Be very careful if you go into the intersection behind another left-turning vehicle, which is definitely possible when the first vehicle has gone in too far leaving you plenty of space to follow in. There is generally mass confusion as both sides try to clear the intersection when the traffic light turns amber and red.

When you are able to clear the intersection, you may not realize what a long drive it is to get out, and be aware of the usual amber/red light runners coming through in the curb lane.

The other problem is a curved yellow broken line, which you should follow when clearing the intersection. Many drivers make the mistake of going into the intersection at an angle following the yellow line. Consequently they are now blocking the vehicles trying to go straight. And if you are going straight, don’t be surprised to find a left-turning vehicle blocking your path.

The Point Grey road test is famous for it’s confusing intersections, but New Day Driving School is the Point Grey road test expert. If you want to go into your Point Grey road test with the best chance of success, let me, Perry, help you simplify the myriad complications of the Point Grey road test area.

Where to Park Before Your Point Grey Road Test

Where you park your car before your Point Grey road test can have a direct effect on your road test result.

I was just introduced to a new student who recently failed his Point Grey class 7 road test. He had been using the services of another driving school, and before his road test his instructor had the unfortunate client park directly in front of the Point Grey ICBC office. This is a classic blunder that sets you up for a rough start. Here’s what can go wrong if you start here.

Everything seemed fine when you parked the car, but now things have changed. That space in front of you has shrunken as another vehicle has replaced the one ahead. A car has pulled up behind you giving you less space in the rear. Now you have to pull out from a tight spot with traffic coming up from behind on MacDonald and all the other road test takers coming out from the ICBC parking lot in the alley behind you. Then the traffic gets backed up because the traffic light on Alamein St. in front of you has turned red; now you need to merge into the traffic. Five minutes have already passed, and you’re feeling the pressure. Or in this examinee’s case, there was now a vehicle haplessly trying to parallel park in front of him causing more confusion. Let’s just say that things didn’t work out.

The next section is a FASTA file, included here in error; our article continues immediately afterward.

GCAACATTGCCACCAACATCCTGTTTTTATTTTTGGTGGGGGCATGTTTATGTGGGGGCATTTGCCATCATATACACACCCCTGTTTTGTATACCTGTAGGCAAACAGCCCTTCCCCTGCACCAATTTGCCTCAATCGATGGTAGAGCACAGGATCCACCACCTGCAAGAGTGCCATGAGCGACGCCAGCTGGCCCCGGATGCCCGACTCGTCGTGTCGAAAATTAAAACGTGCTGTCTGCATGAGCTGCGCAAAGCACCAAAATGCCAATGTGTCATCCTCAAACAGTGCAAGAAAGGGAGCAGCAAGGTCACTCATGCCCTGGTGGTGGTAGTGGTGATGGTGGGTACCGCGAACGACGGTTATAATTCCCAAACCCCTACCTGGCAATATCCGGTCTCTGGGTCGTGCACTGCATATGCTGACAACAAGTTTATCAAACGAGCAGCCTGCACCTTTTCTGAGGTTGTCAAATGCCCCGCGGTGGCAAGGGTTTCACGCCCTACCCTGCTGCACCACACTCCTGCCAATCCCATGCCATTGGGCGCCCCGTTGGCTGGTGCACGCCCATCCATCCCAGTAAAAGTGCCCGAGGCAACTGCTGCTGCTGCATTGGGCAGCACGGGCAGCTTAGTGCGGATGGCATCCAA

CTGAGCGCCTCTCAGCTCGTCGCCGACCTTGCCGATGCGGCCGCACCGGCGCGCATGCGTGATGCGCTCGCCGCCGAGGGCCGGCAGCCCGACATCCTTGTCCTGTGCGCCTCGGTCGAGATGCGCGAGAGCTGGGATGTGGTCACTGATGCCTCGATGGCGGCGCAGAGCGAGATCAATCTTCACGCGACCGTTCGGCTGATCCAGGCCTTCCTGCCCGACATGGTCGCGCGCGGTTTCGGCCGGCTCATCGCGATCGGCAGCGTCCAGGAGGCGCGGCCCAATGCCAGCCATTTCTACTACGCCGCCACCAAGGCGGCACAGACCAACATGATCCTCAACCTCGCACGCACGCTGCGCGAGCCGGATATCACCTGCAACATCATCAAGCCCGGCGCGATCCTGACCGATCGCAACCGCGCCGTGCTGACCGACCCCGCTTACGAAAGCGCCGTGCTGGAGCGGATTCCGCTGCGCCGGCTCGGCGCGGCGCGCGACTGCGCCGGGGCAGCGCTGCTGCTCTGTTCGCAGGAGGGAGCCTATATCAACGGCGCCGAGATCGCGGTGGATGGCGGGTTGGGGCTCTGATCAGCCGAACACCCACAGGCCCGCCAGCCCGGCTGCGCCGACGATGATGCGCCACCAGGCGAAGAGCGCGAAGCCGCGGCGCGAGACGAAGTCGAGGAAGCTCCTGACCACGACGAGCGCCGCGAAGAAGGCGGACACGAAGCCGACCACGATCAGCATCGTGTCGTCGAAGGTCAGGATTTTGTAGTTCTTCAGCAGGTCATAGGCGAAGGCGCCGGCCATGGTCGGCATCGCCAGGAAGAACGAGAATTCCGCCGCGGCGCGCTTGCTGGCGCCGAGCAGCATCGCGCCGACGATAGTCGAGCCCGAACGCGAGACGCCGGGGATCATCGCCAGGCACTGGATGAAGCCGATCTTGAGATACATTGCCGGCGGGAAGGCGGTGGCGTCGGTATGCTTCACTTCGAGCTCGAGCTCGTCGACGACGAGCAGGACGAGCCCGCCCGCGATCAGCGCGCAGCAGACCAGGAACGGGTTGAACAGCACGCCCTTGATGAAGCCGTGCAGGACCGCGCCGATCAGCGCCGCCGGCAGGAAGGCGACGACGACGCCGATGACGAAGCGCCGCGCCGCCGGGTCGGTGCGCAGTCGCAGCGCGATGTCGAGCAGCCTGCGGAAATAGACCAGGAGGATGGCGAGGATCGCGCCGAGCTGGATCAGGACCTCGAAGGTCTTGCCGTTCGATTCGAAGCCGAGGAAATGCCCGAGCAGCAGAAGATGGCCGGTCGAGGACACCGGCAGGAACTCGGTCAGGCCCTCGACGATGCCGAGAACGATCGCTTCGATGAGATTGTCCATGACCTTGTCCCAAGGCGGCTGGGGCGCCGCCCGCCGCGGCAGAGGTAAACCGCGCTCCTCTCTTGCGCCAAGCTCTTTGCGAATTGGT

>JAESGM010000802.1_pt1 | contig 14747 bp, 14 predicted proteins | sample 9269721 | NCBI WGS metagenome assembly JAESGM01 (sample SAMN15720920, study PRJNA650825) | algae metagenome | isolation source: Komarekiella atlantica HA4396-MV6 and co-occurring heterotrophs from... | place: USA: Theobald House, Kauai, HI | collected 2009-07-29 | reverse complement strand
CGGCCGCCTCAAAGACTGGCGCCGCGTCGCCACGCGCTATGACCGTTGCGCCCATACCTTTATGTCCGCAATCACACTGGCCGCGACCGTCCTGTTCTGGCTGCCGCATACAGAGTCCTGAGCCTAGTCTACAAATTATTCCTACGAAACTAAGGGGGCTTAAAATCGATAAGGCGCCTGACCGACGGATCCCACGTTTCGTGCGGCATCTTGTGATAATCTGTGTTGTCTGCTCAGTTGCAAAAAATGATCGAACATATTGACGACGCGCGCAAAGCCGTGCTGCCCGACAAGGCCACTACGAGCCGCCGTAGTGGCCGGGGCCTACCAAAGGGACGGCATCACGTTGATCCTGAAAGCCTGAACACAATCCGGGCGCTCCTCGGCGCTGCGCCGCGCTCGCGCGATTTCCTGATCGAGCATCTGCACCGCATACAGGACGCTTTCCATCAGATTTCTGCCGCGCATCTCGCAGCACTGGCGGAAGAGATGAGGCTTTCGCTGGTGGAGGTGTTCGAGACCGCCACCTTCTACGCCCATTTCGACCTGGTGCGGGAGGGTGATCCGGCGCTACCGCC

So where should you park? You can park in the small ICBC parking lot in the alley if there is a spot available. The advantage of parking here is that you can practice backing into a spot before your road test. Just don’t make the other classic mistake of going nose-in into the spot. Then you’ll have to back up into a narrow alley; be sure you don’t bump into a garbage can. If there are no spots available, drive around the block a few times until something opens up.

Another good place to park is on Oliver Crescent, half a block south of the Point Grey office. This street has lots of parking, lots of space. Don’t make the mistake of parking on Alamein on the north side of the office. This street is usually jammed with parked cars, and there is only room for one car in the center of the road. If there is an oncoming vehicle, it’s going to be fun and you definitely don’t want to start your road test this way.

If you want to a successful road test, small details, like where you park your car, can make a big difference. I want my students to have their best shot at passing their road test. Take advantage of my knowledge and expertise, and give yourself the best chance of passing the Point Grey road test.

Three New Day Students Pass Point Grey Road Test Today

Today three New Day Vancouver Driving School students passed their road tests at the Point Grey ICBC location. Not only did they pass, in each instance their ICBC driver examiner was very impressed with their performance.

First up was Natalia from Russia. She had been unsuccessful on her first attempt of the Point Grey Class 5 road test some time ago; this time she contacted me in order to try for a happier result. She purchased a package of seven ninety-minute lessons, even though I felt that three or four lessons should be adequate. She really wanted to pass this time, and went for the seven lessons. On successive weekends she diligently followed my advice and focused on the areas that are critical for safe driving and a successful road test. This morning she was a little nervous, but unless something really unusual happened, this to me (I would never tell my student this before the road test) was a guaranteed pass. It was truly a joyful scene in the Point Grey office when she returned from her road test.

The second client was a high school student from Kitsilano Secondary taking the Point Grey Class 7 road test. She was a parent-trained driver, which is not necessarily a bad thing. This young lady was definitely a competent driver, but she hadn’t been taught the things that are crucial to a successful road test. She had originally planned on taking five one-hour lessons, but three proved to be enough for her. After her final lesson yesterday afternoon, I knew she was ready and things should go great. With her mother waiting in the Point Grey office, it was definitely a treat to enjoy the happiness of success.